We discovered this summer a new (for us) and delightful way to enjoy an overnight in Provincetown without getting in the car and suffering through the five-to-seven-hour nightmare that is Cape Cod traffic in summer. Instead of cursing our way through the drive from Boston to P-Town, the fingertip of the hand of the arm that is the Cape map configuration, we hopped onto a Boston fast ferry and cruised from Long Wharf next to the Aquarium, to this funky town in 90 minutes, hassle free.
The ferry docks right in the center of town, and you can walk to Commercial Street, the main drag (so to speak, and a great venue to see the drag queens), in a minute. In another minute and a half we had walked the three blocks up the hill to Salt House Inn, a modernized and renovated 19th Century building that was the Dexter Inn until this year a talented couple of New Yorkers brought it beautifully up to date but not too much.
Interior architect Kevin O’Shea and British born co-owner David Bowd had spent their summers in Provincetown and knew exactly what overnight guests wanted in a bed and breakfast, and they put a fresh approach to the 15 guest rooms and dining room, all of which are now a clean, white, spare contemporary version of a Cape Cod beach cottage. While the roomy bathrooms are totally updated, with glass enclosed walk-in rain showers and spa amenities, the bedrooms are all white wood, each with a ‘wall of curiosities” above the beds, which feature a collection of old tools and signs and knickknacks that take one back to colonial New England days. Even the lampshades are clean and spare, with just the metal bones of the shades surrounding the light bulbs, but no fussy shades themselves.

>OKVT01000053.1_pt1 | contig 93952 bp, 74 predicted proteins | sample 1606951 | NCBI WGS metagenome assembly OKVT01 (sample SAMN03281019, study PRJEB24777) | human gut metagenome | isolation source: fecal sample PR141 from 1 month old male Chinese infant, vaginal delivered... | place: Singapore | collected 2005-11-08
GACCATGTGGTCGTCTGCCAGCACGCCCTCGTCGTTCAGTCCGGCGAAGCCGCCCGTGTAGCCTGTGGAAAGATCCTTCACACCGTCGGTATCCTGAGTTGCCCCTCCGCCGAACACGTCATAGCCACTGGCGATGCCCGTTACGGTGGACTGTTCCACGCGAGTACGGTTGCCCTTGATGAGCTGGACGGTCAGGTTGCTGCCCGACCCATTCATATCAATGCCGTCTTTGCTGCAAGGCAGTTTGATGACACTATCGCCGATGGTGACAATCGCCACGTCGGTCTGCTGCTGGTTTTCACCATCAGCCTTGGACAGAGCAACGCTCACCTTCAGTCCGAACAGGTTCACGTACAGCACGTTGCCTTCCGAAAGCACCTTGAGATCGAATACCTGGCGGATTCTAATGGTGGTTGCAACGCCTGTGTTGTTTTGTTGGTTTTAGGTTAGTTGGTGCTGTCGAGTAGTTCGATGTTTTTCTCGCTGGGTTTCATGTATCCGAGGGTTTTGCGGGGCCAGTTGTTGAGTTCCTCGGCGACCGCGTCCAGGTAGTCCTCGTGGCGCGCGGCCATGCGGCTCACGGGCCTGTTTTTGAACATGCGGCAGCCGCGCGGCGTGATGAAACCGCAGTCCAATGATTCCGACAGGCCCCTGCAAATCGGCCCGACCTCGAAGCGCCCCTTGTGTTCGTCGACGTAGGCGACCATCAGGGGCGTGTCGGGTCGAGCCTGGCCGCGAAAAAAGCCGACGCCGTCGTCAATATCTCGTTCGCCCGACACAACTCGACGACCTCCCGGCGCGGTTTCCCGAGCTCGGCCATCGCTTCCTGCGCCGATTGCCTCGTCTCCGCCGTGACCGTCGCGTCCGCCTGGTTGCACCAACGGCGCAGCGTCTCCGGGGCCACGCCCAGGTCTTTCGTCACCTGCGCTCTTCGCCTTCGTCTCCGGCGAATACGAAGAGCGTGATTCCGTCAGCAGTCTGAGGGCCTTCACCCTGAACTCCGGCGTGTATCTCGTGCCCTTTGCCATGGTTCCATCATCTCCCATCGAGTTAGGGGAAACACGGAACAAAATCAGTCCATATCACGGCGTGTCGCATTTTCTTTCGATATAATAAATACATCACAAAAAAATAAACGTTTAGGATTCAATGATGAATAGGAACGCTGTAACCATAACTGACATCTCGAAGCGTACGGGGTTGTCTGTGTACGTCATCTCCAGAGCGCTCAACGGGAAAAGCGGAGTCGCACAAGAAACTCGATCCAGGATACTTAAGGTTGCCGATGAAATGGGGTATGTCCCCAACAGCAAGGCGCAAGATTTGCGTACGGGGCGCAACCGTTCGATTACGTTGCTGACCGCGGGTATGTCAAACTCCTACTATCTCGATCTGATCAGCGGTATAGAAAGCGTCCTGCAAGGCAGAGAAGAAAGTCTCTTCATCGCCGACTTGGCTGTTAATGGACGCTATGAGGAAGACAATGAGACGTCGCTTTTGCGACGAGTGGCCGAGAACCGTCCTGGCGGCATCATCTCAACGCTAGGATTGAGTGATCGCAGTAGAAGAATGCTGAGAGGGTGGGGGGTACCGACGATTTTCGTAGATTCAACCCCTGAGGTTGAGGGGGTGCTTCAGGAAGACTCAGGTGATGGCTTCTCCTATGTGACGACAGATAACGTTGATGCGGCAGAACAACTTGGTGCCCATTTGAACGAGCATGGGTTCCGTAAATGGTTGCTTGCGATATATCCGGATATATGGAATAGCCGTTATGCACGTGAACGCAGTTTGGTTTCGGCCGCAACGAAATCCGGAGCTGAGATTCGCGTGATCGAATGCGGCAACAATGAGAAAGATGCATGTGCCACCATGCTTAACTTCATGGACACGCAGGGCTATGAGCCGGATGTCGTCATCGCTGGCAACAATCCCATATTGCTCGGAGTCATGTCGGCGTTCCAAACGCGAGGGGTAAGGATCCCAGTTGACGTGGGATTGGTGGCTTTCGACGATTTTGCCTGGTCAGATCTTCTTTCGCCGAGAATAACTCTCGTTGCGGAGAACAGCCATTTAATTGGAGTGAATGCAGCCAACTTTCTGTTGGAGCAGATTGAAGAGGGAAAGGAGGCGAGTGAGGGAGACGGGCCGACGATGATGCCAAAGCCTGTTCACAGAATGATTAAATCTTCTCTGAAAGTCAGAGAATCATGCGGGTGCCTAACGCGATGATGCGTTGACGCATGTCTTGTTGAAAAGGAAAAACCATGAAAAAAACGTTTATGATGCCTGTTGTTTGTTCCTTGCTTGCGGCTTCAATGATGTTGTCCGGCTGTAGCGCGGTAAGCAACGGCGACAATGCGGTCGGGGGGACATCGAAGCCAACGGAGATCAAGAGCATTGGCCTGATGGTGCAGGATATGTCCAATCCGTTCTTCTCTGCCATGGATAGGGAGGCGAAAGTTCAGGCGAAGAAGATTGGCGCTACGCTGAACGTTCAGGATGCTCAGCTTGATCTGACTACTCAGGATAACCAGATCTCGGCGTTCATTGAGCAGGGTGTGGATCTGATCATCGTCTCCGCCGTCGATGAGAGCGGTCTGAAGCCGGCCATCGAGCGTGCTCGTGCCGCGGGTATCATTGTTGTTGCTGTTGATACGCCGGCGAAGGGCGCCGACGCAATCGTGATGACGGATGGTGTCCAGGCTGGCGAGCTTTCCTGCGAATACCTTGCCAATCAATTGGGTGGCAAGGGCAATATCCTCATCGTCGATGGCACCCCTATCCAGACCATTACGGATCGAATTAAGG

We stayed in the loft, which is an enormous bedroom on the second floor with a claw foot bathtub in the room, as well as a TV with hundreds of channels, wiFi, and a sitting corner with desk. With the upstairs sun deck outside and the little garden patio down below, Salt House Inn provided a calm oasis away from the frenetic activity of the art galleries and iconic tourist shops of downtown Provincetown.
We spent the rest of our day in Provincetown visiting the many art galleries and could have spent hours at Norma Glamp’s Rubber Stamps at 212 Commercial Street, a greeting card shop with selections so unique and humorous that customers regularly break into uncontrolled laughter as they choose enough cards for the whole year of birthdays and weddings and special events. The owner seemed to enjoy the comedy-club mood that permeates his shop.
We had dinner with Provincetown friends at their favorite restaurant, Jimmy’s Hideaway, and slept like babies in our enormous all white-on-white bed at the inn.
O’Shea is also the chef for the inn’s buffet breakfast, baking all the pastries from scratch each morning. You can sit at a communal table or off by yourself in a cozy nook of the room, or on the outside patio.
The name of the inn comes from two sources: the property was originally comprised of cottges for salt mine workers, and Bowd, who has been in the hotel business for 30 years, is from the English village of Salt. The two don’t believe in strict hotel rules such as check-in times; guests can check in whenever they please, and whenever the rooms are ready.
We enjoyed the leisurely breakfast in the morning and chatted with some of the other guests before walking to the 11 a.m. ferry, cruising back around the Boston Harbor Islands, and stepping off the dock at 12:30, primed and ready for the rest of the day in downtown Boston. There are earlier ferries for someone who wants to head straight to work from a weekend in P-Town.
Rates at the inn, www.salthouseinn.com, are $150 to $395, depending on the room and the season, and the inn will remain open this year on November 4, “to make sure,” O’Shea said, “that our guests don’t miss the Halloween fun in this town.”